The key with necessary assumption questions isn't so much to identify the exact phrasing of what you are looking for. Because there can be nearly an infinite number of things that are necessary and the exact wording LSAC is going to go with is impossible to know in advance! Rather the important thing is to identify the concepts (where the disconnect occurs) that have to be related and the direction of that relationship. When testing answer choices, you go for the jugular. That is, you negate an answer choice and put it into the stimulus. If by negating an answer choice (finding the logical opposite) the relationship you identified no longer holds. That's a bingo!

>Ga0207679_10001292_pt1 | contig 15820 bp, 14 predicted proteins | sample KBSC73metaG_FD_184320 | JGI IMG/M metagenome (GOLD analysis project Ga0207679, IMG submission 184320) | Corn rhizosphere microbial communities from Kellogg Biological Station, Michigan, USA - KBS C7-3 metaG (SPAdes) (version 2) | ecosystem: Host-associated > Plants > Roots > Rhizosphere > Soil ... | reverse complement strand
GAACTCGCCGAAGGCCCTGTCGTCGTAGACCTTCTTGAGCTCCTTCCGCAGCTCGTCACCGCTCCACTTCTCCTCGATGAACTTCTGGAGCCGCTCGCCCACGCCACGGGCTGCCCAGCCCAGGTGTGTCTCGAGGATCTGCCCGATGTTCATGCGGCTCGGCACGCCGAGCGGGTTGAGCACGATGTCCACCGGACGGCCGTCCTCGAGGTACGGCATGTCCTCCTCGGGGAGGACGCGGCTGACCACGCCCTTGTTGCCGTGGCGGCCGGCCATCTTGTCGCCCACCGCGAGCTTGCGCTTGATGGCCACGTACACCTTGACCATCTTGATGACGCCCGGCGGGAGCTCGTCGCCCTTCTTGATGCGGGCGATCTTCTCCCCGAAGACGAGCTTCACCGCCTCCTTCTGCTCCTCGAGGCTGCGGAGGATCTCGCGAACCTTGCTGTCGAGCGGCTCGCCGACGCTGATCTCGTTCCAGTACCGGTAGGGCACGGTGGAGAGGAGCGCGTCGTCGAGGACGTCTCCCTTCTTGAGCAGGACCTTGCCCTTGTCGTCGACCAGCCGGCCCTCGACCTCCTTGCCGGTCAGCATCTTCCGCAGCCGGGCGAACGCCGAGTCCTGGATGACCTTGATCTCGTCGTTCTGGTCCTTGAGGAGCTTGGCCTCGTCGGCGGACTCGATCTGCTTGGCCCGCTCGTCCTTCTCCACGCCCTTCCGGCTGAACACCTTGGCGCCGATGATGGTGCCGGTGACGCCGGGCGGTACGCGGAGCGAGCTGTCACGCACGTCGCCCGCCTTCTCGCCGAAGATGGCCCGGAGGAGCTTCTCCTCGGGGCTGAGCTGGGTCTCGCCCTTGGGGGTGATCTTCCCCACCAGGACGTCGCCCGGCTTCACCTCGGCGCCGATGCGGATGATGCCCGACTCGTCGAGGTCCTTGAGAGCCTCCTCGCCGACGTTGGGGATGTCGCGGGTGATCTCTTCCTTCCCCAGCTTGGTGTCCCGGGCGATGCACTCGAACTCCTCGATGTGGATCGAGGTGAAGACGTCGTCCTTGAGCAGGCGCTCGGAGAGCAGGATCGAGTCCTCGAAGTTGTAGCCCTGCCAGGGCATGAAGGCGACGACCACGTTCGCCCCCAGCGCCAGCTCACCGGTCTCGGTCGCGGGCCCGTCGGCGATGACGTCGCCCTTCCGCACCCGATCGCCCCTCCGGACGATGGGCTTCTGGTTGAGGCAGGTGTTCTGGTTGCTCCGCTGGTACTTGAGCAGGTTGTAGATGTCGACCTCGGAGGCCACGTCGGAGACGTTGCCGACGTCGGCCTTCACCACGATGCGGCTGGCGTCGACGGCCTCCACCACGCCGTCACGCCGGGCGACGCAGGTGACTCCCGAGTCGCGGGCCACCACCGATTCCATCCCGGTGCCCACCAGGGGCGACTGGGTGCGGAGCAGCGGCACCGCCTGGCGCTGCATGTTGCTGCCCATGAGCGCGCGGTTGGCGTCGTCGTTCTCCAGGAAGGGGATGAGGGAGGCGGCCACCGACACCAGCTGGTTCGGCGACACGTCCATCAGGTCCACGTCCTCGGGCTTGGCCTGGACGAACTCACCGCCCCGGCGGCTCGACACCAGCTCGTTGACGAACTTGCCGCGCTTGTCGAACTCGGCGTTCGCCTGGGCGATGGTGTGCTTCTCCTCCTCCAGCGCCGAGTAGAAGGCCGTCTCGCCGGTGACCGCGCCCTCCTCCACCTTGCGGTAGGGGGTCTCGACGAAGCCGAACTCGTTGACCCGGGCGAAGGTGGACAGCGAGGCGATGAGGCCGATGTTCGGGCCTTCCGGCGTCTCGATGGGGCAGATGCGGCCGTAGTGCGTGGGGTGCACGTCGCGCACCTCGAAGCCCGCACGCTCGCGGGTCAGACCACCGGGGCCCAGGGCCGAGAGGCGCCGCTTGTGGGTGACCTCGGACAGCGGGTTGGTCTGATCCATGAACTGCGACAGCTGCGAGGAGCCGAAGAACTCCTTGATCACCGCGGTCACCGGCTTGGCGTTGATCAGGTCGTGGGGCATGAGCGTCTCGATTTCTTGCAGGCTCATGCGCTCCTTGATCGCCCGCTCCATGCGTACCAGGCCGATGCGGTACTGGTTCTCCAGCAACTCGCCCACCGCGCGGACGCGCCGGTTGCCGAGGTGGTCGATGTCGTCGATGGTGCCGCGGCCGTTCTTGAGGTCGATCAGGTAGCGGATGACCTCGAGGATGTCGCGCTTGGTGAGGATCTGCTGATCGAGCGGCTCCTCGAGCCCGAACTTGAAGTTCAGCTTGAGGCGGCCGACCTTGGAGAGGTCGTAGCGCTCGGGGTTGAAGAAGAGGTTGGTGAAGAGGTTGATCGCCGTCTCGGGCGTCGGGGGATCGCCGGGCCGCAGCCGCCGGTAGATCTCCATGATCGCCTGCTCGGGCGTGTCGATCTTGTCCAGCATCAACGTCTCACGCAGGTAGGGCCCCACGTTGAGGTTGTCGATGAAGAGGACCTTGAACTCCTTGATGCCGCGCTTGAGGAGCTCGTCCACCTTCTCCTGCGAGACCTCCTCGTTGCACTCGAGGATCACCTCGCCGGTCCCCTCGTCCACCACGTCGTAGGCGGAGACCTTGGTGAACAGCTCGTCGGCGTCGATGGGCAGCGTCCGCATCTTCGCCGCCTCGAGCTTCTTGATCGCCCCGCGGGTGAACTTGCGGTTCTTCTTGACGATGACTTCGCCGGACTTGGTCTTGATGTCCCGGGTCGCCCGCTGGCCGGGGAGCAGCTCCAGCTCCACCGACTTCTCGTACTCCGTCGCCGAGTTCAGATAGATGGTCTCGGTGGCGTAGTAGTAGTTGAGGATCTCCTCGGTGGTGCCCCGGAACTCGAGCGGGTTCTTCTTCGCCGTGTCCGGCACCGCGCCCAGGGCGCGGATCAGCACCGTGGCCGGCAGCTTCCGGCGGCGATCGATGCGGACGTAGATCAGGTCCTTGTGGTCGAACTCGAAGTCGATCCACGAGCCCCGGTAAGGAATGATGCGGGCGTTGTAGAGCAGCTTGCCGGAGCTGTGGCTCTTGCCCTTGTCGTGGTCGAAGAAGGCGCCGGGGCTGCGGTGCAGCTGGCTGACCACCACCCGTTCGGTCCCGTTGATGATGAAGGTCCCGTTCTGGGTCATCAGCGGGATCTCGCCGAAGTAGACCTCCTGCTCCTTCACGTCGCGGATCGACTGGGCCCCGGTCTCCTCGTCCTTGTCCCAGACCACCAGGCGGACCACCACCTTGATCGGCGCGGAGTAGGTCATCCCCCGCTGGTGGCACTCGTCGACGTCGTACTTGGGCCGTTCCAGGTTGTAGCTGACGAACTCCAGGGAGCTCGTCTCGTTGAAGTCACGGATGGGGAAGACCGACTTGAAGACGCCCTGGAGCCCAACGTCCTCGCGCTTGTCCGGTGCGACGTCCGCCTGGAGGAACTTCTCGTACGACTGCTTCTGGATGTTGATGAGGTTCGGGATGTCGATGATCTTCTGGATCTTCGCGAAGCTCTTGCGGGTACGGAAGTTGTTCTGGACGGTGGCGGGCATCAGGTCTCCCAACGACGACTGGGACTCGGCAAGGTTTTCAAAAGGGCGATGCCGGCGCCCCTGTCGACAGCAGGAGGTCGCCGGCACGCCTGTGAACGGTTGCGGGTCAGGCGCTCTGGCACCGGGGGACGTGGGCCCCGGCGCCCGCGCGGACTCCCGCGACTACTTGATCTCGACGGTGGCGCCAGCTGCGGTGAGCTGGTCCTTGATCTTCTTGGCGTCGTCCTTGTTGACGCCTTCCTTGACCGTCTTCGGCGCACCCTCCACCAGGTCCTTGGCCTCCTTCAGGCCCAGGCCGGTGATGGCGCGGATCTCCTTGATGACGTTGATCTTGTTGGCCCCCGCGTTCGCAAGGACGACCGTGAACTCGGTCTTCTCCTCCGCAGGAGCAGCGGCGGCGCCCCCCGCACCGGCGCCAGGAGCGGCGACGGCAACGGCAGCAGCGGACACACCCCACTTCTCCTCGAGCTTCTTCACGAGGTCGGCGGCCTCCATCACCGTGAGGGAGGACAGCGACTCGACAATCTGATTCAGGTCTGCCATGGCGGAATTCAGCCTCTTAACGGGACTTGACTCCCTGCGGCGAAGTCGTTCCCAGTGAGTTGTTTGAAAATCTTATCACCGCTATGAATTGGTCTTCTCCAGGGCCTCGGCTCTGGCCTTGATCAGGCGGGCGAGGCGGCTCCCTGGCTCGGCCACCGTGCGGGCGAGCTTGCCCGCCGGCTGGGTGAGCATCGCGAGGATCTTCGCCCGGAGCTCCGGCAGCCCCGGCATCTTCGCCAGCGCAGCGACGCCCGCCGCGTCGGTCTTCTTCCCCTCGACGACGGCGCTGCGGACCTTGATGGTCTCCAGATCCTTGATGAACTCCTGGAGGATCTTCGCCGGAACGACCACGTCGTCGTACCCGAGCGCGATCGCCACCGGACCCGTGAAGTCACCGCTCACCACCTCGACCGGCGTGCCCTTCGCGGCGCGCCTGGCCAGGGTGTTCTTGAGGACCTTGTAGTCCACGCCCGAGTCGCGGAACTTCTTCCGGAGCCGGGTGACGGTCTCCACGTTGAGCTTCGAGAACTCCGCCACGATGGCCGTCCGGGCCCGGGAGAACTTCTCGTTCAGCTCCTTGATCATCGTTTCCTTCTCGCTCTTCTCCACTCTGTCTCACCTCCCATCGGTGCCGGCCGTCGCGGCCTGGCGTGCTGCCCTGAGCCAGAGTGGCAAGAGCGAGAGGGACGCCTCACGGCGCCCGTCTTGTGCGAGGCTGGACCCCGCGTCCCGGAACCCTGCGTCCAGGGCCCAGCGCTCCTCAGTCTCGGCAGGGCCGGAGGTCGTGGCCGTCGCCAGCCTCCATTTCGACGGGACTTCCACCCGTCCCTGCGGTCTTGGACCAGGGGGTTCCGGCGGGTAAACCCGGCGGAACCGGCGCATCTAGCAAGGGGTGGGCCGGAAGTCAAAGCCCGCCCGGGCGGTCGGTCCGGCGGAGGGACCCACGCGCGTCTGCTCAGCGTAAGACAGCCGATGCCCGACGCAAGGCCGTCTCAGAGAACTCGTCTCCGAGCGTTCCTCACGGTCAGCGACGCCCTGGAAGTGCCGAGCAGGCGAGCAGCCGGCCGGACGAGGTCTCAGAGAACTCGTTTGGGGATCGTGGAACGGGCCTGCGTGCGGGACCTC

Hopefully that helps some. But the links provided in the other thread have a fair bit more explanation and I hope you check them out!

Edited by AllanRC

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An easy way to remember how to approach each question is:

(1) The answer to sufficient assumption question will make the conclusion of an otherwise faulty argument 100% true, 100% of the time.

(2) The answer to a necessary assumption question, if negated, will destroy an otherwise valid argument 100% of the time.

Edited by LabouriousCorvid

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We did two extensive LSAT podcast episodes on these questions that might help. Episodes 11 and 12 at https://www.powerscore.com/lsat/podcast/.